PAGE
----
Microsoft has responded to the claims made by the German Federal Office of Information (BSI) that Windows 8 was not fit for government an critical infrastructure area use. They rebutted that accusations levied against Windows 8 are misguided and ill-advised.
A statement from a Microsoft spokesperson stated that the claims made by the BSI, that there could be a loss of control of a Windows 8 system that contains a Trusted Platform Module (TPM) chip, are misguided.
"Windows has made a fundamental bet on trustworthy hardware and TPM 2.0 is a key component. Based in no small part on lessons learned in the TPM 1.2 timeframe, TPM 2.0 is designed to be on by default with no user interaction required Since most users accept defaults, requiring the user to enable the TPM will lead to IT users being less secure by default and increase the risk that their privacy will be violated. We believe that government policies promoting this result are ill-advised," read the statement."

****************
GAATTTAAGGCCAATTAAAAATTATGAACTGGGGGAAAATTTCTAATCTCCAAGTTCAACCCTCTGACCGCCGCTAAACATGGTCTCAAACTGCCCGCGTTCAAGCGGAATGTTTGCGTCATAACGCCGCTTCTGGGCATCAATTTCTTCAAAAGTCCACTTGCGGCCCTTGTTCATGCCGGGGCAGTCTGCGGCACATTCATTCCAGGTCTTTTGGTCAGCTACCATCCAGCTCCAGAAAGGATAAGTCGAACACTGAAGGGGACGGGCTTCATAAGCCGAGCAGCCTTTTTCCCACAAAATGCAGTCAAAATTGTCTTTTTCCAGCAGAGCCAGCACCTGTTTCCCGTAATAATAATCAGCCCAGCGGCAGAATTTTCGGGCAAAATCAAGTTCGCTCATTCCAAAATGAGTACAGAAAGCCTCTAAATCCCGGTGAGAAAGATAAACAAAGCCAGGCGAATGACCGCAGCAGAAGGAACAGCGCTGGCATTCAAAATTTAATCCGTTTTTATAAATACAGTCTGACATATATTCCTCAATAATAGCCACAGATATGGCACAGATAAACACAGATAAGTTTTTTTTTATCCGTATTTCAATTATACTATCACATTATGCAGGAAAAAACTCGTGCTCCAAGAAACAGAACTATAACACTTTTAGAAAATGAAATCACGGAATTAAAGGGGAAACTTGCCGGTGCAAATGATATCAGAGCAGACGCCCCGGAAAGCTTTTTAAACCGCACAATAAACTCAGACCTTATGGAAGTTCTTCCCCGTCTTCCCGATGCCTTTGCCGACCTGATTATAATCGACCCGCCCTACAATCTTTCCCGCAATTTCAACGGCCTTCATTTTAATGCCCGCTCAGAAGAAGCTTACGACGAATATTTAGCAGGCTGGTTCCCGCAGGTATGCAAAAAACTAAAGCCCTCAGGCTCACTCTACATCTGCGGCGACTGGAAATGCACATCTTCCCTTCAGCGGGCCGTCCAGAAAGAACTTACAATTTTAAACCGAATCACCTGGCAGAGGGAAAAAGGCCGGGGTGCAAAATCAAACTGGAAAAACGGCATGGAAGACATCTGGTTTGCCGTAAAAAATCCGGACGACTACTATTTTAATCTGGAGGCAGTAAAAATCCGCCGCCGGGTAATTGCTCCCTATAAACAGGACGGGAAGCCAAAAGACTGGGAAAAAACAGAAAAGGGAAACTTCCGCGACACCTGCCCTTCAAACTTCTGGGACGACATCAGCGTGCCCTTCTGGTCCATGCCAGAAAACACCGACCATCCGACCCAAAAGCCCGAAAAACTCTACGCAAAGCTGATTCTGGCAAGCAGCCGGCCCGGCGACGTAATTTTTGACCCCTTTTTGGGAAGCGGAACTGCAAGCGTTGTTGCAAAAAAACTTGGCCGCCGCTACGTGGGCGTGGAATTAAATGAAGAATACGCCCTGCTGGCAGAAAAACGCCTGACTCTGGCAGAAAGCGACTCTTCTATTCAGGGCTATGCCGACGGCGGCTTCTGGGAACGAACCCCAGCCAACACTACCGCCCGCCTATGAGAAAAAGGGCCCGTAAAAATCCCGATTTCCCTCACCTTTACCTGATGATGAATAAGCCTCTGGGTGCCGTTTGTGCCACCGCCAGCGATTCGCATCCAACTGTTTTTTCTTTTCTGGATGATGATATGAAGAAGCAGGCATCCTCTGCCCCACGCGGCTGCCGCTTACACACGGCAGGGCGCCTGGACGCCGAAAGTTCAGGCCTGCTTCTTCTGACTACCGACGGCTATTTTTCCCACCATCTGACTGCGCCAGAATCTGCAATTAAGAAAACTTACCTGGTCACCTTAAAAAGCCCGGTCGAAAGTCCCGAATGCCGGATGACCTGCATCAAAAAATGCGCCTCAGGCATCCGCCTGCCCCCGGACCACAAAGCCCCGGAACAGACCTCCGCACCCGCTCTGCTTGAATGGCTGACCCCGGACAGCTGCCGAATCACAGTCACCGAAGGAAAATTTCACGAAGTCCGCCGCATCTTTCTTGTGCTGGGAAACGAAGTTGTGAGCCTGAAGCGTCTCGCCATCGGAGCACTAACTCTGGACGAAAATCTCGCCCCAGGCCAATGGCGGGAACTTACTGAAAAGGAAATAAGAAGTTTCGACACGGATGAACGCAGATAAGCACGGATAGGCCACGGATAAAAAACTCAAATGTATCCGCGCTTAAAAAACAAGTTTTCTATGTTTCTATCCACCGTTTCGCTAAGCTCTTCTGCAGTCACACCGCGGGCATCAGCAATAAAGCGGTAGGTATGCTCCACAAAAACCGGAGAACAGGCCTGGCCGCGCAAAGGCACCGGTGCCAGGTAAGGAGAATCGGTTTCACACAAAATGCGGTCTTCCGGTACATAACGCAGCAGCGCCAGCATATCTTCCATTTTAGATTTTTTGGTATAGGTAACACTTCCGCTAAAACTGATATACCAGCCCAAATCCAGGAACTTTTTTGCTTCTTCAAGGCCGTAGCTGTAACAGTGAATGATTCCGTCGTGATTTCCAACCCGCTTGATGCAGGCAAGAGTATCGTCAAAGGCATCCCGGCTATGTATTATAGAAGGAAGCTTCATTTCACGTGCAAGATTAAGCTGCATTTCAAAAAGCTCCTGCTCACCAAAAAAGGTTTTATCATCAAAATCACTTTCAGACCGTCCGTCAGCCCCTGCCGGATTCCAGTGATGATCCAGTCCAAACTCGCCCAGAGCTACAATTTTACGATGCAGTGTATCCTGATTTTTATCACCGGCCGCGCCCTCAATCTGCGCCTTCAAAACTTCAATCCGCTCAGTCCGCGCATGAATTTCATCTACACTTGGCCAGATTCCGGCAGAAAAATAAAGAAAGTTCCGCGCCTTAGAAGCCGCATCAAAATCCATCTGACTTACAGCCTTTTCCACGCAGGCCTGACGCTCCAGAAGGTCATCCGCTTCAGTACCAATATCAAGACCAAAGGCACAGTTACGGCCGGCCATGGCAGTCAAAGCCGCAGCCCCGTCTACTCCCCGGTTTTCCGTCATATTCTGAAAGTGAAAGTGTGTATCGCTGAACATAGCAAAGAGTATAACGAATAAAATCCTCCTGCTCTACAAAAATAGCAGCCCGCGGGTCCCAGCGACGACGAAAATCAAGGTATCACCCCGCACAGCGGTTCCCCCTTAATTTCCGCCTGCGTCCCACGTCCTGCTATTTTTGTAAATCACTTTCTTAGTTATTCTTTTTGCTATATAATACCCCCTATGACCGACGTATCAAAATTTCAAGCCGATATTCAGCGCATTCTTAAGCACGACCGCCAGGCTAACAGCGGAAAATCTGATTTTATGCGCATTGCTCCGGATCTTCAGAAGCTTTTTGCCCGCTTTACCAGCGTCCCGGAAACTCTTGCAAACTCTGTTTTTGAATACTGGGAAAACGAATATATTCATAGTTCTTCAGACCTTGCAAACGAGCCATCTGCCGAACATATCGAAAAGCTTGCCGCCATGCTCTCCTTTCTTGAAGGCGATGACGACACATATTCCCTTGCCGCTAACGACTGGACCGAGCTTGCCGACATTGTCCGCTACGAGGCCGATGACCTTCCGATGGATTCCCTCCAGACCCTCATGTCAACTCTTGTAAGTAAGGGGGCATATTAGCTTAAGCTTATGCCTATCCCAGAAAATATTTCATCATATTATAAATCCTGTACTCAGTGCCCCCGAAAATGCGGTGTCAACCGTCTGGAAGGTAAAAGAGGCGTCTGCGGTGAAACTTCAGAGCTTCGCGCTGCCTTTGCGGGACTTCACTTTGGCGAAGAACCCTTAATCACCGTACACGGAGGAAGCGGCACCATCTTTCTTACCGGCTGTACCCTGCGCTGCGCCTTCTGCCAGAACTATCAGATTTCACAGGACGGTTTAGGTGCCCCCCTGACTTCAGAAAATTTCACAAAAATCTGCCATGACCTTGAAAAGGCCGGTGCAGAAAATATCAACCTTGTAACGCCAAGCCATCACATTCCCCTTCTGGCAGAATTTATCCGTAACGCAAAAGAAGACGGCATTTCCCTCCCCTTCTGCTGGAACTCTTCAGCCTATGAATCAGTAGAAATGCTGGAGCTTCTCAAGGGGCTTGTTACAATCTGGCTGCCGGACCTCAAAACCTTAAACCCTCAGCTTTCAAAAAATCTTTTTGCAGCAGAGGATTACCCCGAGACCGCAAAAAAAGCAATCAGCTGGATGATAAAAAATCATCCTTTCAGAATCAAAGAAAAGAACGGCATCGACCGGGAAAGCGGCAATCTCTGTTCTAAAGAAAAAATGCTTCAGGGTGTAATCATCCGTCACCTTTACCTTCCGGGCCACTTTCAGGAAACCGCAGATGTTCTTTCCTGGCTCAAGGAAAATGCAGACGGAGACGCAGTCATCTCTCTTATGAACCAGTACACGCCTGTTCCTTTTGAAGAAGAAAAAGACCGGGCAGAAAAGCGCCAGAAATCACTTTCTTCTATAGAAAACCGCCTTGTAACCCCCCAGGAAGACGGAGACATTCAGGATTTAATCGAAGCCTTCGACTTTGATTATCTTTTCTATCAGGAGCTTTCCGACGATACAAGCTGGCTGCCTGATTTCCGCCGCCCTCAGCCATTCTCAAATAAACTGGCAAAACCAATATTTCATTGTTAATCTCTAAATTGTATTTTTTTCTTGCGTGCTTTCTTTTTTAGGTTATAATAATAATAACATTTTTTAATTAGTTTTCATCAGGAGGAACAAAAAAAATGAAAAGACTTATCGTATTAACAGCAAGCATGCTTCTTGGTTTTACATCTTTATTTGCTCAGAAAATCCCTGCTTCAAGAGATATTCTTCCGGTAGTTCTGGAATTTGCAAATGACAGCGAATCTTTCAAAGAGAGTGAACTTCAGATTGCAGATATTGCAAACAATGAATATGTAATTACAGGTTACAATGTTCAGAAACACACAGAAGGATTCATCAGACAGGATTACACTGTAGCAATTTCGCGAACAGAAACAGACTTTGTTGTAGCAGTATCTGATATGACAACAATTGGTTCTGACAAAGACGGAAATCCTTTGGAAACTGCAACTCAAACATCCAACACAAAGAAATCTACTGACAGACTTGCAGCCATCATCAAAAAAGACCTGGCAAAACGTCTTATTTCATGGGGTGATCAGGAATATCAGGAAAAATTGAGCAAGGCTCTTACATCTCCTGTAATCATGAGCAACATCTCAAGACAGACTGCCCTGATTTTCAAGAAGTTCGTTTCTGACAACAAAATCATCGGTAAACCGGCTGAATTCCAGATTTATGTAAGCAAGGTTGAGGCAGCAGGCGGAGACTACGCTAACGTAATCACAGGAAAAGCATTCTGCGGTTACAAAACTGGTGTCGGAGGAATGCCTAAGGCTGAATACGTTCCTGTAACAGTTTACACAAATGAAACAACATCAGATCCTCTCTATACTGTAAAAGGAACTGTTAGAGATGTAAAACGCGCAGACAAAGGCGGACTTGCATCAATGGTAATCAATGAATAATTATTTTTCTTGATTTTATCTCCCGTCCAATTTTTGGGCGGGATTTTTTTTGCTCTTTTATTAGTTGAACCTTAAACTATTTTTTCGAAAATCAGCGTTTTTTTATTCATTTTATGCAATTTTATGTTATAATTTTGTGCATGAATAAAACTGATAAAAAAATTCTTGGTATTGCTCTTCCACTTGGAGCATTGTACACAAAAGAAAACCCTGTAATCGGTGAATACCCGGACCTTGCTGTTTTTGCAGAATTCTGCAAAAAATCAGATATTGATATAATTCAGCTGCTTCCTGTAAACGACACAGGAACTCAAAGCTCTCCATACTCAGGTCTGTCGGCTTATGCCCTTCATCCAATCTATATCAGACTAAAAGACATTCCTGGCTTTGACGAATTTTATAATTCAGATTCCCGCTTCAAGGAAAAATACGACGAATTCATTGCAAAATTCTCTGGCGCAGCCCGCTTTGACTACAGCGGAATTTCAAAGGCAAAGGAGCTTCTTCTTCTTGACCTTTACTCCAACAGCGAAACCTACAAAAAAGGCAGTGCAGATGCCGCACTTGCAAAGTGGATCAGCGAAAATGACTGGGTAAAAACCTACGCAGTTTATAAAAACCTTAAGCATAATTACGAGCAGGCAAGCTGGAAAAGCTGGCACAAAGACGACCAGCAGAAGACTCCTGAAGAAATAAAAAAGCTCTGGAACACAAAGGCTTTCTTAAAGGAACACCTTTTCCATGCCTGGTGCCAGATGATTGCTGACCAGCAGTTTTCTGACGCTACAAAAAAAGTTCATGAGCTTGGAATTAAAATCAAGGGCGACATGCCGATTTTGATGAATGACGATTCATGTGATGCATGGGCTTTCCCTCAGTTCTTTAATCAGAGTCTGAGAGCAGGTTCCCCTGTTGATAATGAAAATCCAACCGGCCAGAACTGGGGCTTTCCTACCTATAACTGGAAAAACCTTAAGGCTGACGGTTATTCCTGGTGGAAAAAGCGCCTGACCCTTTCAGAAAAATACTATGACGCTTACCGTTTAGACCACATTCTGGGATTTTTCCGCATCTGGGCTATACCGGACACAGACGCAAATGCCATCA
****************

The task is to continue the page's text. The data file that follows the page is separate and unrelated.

"It is also important to note that any user concerns about TPM 2.0 are addressable. The first concern, generally expressed as 'lack of user control,' is not correct as OEMs have the ability to turn off the TPM in x86machines; thus, purchasers can purchase machines with TPMs disabled (of course, they will also be unable to utilize the security features enabled by the technology)."
The issue first began when news broke that a BSI document that had been leaked proved that Microsoft had programmed in a back-door into the operating system that would it, or government agencies to take control of the machine.